Published in the May 29-June 4, 2014, issue of the Irish Echo
Between the Lines / By Peter McDermott
There is a type in public life that sounds like a preternaturally clever 17-year-old.
It’s part of MIT Prof. Noam Chomsky’s peculiar charm, for instance, that even in his 80s, he’s still the adolescent challenging his elders with his new-found wisdom. He’s brilliant, you think, and has great potential, but when he matures a little he’ll find out that there are other dimensions to the real world.
It’s the same with Chief Justice John G. Roberts Jr. You might not normally see him in the same frame as Chomsky, but they both possess a natural genius. Alas for the left, the MIT professor’s is in the area of linguistics theory, whereas Roberts’s is his ability to strategize for and lead the conservative majority on the United States Supreme Court.
There’s the same ignoring of reality, too, with the clever arguments – as we’ve seen in the McCutcheon case, which removed important limits in election finance. That follows the hugely controversial Citizens United decision four years ago. With each new radical decision, long-time Supreme Court correspondents always manage to sound not surprised and yet flabbergasted.
For Roberts, suitcases full of $1,000 bills are protected speech. For most of the rest of us – 80 percent, polls suggest -- it’s the naked buying of influence, and is tantamount to corruption. (Roberts has narrowed his definition of corruption to bribery. The “quid pro quo” has to be provable – a smoking gun is not enough.) People used to say “money talks.” Now it screams, thanks to the Roberts court.
Previously the Supreme Court had been concerned with even the appearance of corruption. That’s because the large-scale buying of influence, and the appearance of corruption undermines the average citizen’s faith in the democratic system. We know that from history.
Justice Stephen Breyer said the concept of “free speech” doesn’t exist in a vacuum. In his dissent for the moderate/liberal minority of four on the court, he wrote: “Where enough money calls the tune, the general public will not be heard. Insofar as corruption cuts the link between political thought and political action, a free marketplace of political ideas loses its point.”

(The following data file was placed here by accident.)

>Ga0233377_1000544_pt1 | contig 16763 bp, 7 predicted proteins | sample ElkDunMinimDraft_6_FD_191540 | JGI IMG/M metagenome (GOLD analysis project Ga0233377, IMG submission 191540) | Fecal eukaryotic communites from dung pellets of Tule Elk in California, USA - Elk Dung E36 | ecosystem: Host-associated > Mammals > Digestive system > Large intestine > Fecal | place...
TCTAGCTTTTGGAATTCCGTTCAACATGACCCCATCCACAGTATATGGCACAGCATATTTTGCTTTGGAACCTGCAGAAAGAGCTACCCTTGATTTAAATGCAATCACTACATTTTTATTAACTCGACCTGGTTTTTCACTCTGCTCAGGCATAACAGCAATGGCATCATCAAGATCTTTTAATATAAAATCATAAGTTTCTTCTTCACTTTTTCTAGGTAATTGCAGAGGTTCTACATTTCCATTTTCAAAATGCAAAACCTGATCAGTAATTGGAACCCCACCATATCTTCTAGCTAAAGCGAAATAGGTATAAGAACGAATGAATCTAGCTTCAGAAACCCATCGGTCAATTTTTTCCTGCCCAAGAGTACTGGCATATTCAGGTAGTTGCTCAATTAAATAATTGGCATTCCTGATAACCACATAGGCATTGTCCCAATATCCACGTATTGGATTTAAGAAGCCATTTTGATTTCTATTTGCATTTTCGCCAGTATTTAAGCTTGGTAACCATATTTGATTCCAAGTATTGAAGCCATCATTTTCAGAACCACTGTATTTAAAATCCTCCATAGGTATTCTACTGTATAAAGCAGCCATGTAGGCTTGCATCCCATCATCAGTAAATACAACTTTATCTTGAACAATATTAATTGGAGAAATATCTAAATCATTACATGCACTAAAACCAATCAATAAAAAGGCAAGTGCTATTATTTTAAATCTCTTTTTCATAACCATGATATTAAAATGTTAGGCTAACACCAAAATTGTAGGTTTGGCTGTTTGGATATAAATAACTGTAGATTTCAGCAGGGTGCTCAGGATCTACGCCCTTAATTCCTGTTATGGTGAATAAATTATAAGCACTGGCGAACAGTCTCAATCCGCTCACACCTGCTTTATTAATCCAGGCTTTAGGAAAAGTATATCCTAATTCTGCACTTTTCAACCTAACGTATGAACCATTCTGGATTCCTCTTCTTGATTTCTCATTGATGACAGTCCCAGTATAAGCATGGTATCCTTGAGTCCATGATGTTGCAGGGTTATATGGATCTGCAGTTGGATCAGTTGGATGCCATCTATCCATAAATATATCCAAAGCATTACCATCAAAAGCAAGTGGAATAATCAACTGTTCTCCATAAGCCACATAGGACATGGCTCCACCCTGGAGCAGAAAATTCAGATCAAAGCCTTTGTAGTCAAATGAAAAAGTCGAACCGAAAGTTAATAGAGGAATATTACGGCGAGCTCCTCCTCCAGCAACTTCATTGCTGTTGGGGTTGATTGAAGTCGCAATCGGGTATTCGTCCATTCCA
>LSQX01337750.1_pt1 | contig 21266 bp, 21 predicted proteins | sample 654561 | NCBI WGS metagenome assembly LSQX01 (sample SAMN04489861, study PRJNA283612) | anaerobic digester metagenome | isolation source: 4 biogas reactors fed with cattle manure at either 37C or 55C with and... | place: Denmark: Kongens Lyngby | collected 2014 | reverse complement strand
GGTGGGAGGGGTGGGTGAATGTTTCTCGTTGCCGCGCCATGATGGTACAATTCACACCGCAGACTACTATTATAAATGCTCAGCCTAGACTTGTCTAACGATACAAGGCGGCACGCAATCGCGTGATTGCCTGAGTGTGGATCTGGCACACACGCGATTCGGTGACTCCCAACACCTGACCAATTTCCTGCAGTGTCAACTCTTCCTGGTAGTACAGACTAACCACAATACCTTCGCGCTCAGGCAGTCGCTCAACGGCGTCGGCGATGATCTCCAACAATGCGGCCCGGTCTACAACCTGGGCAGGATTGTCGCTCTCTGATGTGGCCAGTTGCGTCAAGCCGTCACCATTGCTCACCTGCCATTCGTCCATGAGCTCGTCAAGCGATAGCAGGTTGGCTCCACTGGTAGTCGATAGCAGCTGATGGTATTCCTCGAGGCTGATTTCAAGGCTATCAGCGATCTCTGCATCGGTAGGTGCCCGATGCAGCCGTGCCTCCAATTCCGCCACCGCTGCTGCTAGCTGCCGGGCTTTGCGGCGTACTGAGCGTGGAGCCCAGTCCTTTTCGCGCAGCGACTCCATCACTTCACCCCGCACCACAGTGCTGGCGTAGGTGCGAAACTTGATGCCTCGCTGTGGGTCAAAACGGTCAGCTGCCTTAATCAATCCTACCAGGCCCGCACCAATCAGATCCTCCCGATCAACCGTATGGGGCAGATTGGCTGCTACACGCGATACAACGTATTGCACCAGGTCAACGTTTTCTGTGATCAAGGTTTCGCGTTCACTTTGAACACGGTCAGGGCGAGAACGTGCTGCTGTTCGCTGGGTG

The better off you are in our society, or in any society, the more clout you have. That’s a given. You have connections, influence and status. You’re more likely to get your way than the guy who has little or no money. That’s the case before a single dollar is spent on the political process.
Think of Mr. Potter in the post-war classic and perennial Christmas favorite “It’s a Wonderful Life.” I’m sure the police chief answers when he calls. What, then, if you gave him the green light to exercise his “right to free speech” in elections? Bedford Falls would still be a free society. You could give Mr. Potter the finger as he passed in his Rolls on Main Street, and not get dragged off to jail. That would be protected speech. The banker, for his part, would be free to return the gesture.
Also protected, however, according to the Supreme Court, would be Mr. Potter’s ability to influence elections. He could use his cash to frame the issues and to help handpick the leading candidates. Bedford Falls, thus, would be Pottersville before any formal renaming could take place. What could George Bailey do about that?
PHOTO: Lionel Barrymore as Mr. Potter in “It’s a Wonderful Life.”